percent—the lowest level in twenty-five years. Due largely to the Iraq war, the Army now includes far more
recruits from the troubled, truant, tattooed ranks of the population.
Still, from the survey
data, and from my interviews, it seems clear that the military does not consist of society's "dregs." Rather, it consists
mainly of young men and women who, raised in working- and lower-middle-class families, yearn to make it into the middle class.
Unable to achieve this in the hypercompetitive and expensive market economy, they have instead sought to achieve it in the
Army. With its guarantees of housing, employment, health insurance, and educational assistance, the US military today
seems the last outpost of the welfare state in America. (These comments apply mainly to the Army's enlisted ranks; officers tend to come from the middle
For many, joining seems to have been the right choice. While a few soldiers told me that they regretted enlisting
and couldn't wait to get out, many more seemed pleased. One had bought a condo in North Carolina and was planning to retire there.
A few spoke proudly of the skills they had gained. Others were happy that they had had a chance to see Europe. Soldiers with families offered
special praise for the military's health plan.
All these benefits, of
course, come at a price. As of the time of my visit, 104 soldiers from Fort Drum had died in Iraq and fifty-five in Afghanistan. I heard story after story about the toll that the repeated deployments had taken—about
the broken relationships, the failed marriages, the soldiers coming home on leave to find their girlfriends in bed with another
man. I met one staff sergeant who, setting off a bomb in Iraq, had lost part of his thigh and forearm, the tips of several fingers, and the hearing in his
right ear and who, disgusted by the poor care he had received, was fighting to get more care managers for the wounded at Fort Drum.
I met another staff sergeant
who, overwhelmed by the violence he had seen in Iraq, was determined not to return. "I've lost too many friends over there," he explained. He'd also
lost his wife of fourteen years. "She got tired," he said sadly. "I was never home." In sixty days, he was due to deploy again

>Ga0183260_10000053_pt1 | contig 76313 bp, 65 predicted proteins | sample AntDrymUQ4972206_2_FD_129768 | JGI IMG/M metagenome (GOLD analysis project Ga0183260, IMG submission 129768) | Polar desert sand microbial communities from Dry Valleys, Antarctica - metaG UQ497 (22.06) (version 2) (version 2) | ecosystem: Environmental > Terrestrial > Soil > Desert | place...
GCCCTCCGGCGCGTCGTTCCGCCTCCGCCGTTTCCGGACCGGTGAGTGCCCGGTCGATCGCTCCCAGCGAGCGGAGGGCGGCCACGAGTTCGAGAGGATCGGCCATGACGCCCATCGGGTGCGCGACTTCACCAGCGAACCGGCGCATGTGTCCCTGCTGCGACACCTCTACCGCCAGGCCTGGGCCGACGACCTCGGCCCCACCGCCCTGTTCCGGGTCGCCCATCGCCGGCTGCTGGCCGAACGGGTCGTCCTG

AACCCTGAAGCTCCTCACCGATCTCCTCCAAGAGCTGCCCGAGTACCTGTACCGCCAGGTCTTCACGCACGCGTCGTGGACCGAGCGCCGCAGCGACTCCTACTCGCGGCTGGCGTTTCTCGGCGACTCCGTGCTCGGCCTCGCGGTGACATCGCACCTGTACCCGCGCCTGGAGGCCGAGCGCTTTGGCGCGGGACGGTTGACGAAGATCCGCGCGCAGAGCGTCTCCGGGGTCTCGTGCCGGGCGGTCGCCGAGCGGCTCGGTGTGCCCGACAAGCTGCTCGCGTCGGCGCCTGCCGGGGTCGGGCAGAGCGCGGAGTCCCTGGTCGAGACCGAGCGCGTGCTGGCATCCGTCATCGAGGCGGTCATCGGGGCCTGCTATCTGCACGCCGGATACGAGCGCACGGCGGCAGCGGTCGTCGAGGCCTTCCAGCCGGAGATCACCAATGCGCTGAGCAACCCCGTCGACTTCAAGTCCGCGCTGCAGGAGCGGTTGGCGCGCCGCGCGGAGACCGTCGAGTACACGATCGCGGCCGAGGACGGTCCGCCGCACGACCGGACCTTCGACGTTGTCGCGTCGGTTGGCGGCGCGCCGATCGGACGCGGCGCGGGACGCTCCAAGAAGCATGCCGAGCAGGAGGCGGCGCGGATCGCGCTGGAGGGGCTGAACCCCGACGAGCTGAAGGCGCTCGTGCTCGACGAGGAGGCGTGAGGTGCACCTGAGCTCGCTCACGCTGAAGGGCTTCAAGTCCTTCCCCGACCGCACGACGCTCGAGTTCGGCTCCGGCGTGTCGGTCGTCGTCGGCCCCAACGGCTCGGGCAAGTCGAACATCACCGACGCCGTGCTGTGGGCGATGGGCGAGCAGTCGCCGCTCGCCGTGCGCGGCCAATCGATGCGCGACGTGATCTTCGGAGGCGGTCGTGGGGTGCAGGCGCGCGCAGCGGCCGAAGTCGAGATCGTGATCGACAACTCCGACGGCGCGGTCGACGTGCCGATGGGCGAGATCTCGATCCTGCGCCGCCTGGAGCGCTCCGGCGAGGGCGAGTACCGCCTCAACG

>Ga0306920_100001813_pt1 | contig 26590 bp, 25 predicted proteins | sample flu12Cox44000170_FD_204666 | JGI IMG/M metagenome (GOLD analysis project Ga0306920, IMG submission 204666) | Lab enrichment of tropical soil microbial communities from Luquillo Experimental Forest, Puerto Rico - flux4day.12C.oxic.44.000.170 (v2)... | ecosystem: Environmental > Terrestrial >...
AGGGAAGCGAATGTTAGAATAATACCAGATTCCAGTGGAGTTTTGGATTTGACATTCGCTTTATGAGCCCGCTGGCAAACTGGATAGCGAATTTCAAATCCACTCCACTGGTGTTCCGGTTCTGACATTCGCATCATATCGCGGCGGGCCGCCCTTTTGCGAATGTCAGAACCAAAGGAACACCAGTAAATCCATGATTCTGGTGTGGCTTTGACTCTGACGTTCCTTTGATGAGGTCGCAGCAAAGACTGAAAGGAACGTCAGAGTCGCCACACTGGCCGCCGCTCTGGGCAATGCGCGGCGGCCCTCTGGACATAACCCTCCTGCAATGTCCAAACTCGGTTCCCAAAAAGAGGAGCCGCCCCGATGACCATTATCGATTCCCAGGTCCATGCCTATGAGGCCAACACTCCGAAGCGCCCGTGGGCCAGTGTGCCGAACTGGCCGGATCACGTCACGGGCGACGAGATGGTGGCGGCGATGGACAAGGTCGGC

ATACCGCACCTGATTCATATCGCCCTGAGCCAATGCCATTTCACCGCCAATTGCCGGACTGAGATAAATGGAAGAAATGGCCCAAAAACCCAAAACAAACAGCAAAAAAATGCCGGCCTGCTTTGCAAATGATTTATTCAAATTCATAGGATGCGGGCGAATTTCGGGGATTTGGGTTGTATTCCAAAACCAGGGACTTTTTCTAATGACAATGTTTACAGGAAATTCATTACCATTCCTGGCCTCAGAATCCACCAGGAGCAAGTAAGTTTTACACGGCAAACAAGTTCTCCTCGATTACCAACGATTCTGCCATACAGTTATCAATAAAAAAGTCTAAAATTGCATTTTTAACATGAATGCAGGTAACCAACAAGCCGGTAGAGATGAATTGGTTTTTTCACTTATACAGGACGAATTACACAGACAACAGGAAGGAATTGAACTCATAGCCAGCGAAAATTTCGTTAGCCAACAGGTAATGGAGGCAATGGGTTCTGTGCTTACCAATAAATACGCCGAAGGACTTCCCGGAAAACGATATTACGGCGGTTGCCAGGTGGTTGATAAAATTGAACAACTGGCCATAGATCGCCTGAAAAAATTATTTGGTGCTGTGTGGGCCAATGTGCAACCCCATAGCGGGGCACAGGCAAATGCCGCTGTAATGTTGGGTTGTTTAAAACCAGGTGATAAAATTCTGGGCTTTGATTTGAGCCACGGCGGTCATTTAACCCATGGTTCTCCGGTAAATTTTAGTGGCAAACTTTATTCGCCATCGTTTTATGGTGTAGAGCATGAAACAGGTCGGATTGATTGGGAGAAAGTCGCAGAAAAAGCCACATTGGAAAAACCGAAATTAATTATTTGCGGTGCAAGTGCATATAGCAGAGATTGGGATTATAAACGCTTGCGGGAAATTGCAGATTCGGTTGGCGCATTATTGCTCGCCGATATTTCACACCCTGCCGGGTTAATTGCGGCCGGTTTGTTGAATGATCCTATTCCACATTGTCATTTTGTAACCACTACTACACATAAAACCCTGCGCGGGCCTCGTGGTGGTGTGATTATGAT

to Iraq, but, as he told me, "If it's a choice of going back or walking away after eighteen years in
the Army, I'll walk."
If he does, he will join
the growing exodus of officers from the Army. The flight of captains has been especially serious. Fed up with the constant
disruptions to their private lives, these battle-experienced junior officers have been leaving in record numbers, and the
Pentagon, desperate to stop them, has begun offering $35,000 reenlistment bonuses. So far, it hasn't helped.
The younger recruits I
met, having been deployed less often, seemed less affected. Typical was Christopher McDonald, an articulate, ebullient twenty-two-year-old
I met at Rosa Violeta's, a family-run Mexican restaurant in downtown Watertown. Raised in the projects of New York, McDonald said he'd
had no intention of joining the Army. Instead, he wanted to attend college. But after working sixteen hours a day just to
pay the rent, he realized he would never be able to afford it, and so, after much hesitation, he enlisted. "Now I have thirty
days of paid vacation," he beamed as he finished his fajita. "And my wife gets full coverage for everything for ten dollars
a month." He said: "I've been to China, Korea, and the Philippines. And I have a security clearance. Who else can say that at twenty-two they have a security clearance,
visited three countries, and worked on a forty-million-dollar aircraft?" Joining the Army, he said, "was one of the best decisions
I ever made."
In the coming years, the
military is going to have to attract many more people like McDonald. Quite apart from the needs posed by Iraq, the Army is
scheduled to grow by 65,000 members by 2010. From where will these new recruits come? As I discovered during my time in Watertown, the military has
set its sights on an especially vulnerable population.
One afternoon, I was taken
on a tour of Watertown by Carl McLaughlin, the director of the Fort Drum Regional Liaison Organization, which is devoted to improving the
area's economy. As we drove along the Black River, we passed a phalanx of stone buildings that had once housed Watertown's papers mills; today,
they're mostly warehouses. We also passed the sparkling white plant of Air Brake, a manufacturer of brakes for trains that
is the last remaining large industrial employer in town. Its workforce, once numbering in the thousands, is now in the low